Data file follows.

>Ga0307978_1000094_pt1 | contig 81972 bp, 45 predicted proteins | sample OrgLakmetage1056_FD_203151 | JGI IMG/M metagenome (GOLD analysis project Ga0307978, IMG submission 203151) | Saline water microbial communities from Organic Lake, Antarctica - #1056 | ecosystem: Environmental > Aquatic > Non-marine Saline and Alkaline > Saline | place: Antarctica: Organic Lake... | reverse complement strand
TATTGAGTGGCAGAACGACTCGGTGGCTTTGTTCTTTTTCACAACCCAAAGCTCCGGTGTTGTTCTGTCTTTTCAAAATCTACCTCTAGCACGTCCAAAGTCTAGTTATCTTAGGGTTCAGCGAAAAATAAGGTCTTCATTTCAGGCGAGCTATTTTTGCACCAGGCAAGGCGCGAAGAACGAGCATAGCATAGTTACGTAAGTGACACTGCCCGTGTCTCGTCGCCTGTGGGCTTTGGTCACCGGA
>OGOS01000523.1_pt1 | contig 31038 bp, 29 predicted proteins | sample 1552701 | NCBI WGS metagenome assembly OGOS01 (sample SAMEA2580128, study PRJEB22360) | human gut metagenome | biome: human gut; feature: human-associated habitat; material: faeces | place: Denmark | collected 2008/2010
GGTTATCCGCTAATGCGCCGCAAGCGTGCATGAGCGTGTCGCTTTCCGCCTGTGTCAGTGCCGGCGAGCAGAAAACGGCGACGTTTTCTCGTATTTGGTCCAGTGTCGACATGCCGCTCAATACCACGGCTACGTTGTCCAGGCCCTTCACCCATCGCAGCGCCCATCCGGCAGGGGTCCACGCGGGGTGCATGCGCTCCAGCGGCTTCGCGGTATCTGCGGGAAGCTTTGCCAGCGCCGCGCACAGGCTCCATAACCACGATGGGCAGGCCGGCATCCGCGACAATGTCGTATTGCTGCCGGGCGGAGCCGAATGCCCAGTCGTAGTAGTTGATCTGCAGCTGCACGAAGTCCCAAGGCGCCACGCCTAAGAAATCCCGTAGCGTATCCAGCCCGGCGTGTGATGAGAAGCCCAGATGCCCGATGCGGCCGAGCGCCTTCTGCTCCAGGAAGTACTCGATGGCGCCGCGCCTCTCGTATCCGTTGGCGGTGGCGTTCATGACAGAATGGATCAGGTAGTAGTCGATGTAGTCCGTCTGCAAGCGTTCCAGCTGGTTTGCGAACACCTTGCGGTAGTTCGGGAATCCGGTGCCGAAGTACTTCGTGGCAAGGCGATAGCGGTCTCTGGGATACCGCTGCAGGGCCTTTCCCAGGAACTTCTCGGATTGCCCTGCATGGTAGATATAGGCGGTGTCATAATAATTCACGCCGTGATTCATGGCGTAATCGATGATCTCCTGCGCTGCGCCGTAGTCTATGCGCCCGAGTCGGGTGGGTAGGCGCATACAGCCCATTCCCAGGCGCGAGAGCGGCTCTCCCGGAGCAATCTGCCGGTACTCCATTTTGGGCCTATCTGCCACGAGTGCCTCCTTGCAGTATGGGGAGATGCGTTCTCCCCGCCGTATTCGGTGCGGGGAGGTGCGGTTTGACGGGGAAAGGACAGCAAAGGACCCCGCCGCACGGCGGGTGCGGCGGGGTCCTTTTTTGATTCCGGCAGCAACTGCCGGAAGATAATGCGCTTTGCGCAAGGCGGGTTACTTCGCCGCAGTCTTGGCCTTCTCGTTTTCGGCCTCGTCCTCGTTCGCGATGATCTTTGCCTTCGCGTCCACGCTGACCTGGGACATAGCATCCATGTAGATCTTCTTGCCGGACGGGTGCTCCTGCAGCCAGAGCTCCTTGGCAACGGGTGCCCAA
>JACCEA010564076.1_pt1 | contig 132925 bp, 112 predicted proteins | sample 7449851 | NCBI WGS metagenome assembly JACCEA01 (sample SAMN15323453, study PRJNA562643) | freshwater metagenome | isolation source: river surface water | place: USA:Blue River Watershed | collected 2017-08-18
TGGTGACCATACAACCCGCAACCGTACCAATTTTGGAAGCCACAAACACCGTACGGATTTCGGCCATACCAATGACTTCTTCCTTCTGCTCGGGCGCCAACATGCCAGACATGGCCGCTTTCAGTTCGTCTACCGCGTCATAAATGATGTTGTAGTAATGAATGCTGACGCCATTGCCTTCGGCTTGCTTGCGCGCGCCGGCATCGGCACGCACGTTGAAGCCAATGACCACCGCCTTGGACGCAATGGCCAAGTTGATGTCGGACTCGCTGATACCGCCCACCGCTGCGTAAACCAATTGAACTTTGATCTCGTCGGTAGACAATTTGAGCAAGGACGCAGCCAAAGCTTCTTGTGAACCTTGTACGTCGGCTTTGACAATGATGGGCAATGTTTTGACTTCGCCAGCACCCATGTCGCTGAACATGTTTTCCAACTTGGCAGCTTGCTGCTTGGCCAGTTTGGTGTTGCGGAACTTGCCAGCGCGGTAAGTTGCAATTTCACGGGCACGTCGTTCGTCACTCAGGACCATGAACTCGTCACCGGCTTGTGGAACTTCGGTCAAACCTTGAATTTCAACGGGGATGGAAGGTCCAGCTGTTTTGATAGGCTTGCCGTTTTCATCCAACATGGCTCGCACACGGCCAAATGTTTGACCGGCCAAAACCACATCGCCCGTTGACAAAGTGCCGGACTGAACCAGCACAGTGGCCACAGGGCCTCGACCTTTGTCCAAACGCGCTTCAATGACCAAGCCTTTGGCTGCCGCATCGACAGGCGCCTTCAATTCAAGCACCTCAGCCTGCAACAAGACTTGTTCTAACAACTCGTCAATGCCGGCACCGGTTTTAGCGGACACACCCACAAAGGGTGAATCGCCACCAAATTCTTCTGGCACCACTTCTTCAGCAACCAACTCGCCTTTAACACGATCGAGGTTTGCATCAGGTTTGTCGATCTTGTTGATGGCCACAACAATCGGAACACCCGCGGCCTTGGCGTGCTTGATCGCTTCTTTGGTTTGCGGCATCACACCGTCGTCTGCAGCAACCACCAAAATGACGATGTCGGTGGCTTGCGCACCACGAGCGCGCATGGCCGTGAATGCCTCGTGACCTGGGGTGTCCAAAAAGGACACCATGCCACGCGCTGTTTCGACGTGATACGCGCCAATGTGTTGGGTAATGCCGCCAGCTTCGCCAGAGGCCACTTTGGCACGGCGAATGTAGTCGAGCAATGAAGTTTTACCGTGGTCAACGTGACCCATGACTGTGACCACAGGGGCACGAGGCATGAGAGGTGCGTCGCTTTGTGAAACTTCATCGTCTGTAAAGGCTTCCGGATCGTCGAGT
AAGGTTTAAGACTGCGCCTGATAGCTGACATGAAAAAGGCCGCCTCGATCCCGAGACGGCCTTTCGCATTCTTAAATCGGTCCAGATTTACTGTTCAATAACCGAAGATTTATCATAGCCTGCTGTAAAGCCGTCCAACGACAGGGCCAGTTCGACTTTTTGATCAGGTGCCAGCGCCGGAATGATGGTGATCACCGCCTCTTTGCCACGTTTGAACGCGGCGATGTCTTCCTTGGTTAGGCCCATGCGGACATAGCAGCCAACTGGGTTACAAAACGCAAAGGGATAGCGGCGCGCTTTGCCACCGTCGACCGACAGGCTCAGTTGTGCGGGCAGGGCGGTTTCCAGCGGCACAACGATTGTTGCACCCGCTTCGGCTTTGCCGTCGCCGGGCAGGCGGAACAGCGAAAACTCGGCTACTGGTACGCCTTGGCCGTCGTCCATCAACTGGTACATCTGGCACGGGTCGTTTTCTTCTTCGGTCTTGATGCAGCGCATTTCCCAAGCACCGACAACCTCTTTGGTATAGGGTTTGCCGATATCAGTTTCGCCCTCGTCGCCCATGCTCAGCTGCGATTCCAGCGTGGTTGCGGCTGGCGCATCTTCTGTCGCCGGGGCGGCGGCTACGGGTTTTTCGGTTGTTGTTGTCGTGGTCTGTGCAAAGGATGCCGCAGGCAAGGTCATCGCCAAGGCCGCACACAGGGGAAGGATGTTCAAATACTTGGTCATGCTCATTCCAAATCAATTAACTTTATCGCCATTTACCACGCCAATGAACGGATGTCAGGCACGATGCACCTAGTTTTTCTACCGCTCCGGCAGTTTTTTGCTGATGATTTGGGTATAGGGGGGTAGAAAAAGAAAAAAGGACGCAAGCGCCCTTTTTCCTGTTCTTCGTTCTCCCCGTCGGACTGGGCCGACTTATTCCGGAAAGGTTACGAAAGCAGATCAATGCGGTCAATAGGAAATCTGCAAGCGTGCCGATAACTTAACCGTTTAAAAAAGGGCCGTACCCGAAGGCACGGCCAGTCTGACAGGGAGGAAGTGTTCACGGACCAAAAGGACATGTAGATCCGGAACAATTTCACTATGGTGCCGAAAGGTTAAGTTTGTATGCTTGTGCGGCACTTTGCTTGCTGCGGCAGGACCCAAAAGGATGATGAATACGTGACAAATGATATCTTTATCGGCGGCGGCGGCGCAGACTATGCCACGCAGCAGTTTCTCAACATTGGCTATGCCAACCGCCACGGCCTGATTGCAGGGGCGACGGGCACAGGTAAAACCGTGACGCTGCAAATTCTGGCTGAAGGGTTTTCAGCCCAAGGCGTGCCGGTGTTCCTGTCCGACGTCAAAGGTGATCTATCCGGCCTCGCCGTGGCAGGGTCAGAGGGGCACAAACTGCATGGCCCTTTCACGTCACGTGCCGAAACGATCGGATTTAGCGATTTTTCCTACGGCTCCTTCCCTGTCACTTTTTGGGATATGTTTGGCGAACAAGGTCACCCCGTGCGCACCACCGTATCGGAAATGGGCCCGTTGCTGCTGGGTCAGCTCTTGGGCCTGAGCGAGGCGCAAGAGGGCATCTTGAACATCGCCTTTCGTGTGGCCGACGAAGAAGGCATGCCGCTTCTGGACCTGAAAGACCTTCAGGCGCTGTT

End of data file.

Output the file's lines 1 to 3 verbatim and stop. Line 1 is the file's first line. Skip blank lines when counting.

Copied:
>Ga0307978_1000094_pt1 | contig 81972 bp, 45 predicted proteins | sample OrgLakmetage1056_FD_203151 | JGI IMG/M metagenome (GOLD analysis project Ga0307978, IMG submission 203151) | Saline water microbial communities from Organic Lake, Antarctica - #1056 | ecosystem: Environmental > Aquatic > Non-marine Saline and Alkaline > Saline | place: Antarctica: Organic Lake... | reverse complement strand
TATTGAGTGGCAGAACGACTCGGTGGCTTTGTTCTTTTTCACAACCCAAAGCTCCGGTGTTGTTCTGTCTTTTCAAAATCTACCTCTAGCACGTCCAAAGTCTAGTTATCTTAGGGTTCAGCGAAAAATAAGGTCTTCATTTCAGGCGAGCTATTTTTGCACCAGGCAAGGCGCGAAGAACGAGCATAGCATAGTTACGTAAGTGACACTGCCCGTGTCTCGTCGCCTGTGGGCTTTGGTCACCGGA
>OGOS01000523.1_pt1 | contig 31038 bp, 29 predicted proteins | sample 1552701 | NCBI WGS metagenome assembly OGOS01 (sample SAMEA2580128, study PRJEB22360) | human gut metagenome | biome: human gut; feature: human-associated habitat; material: faeces | place: Denmark | collected 2008/2010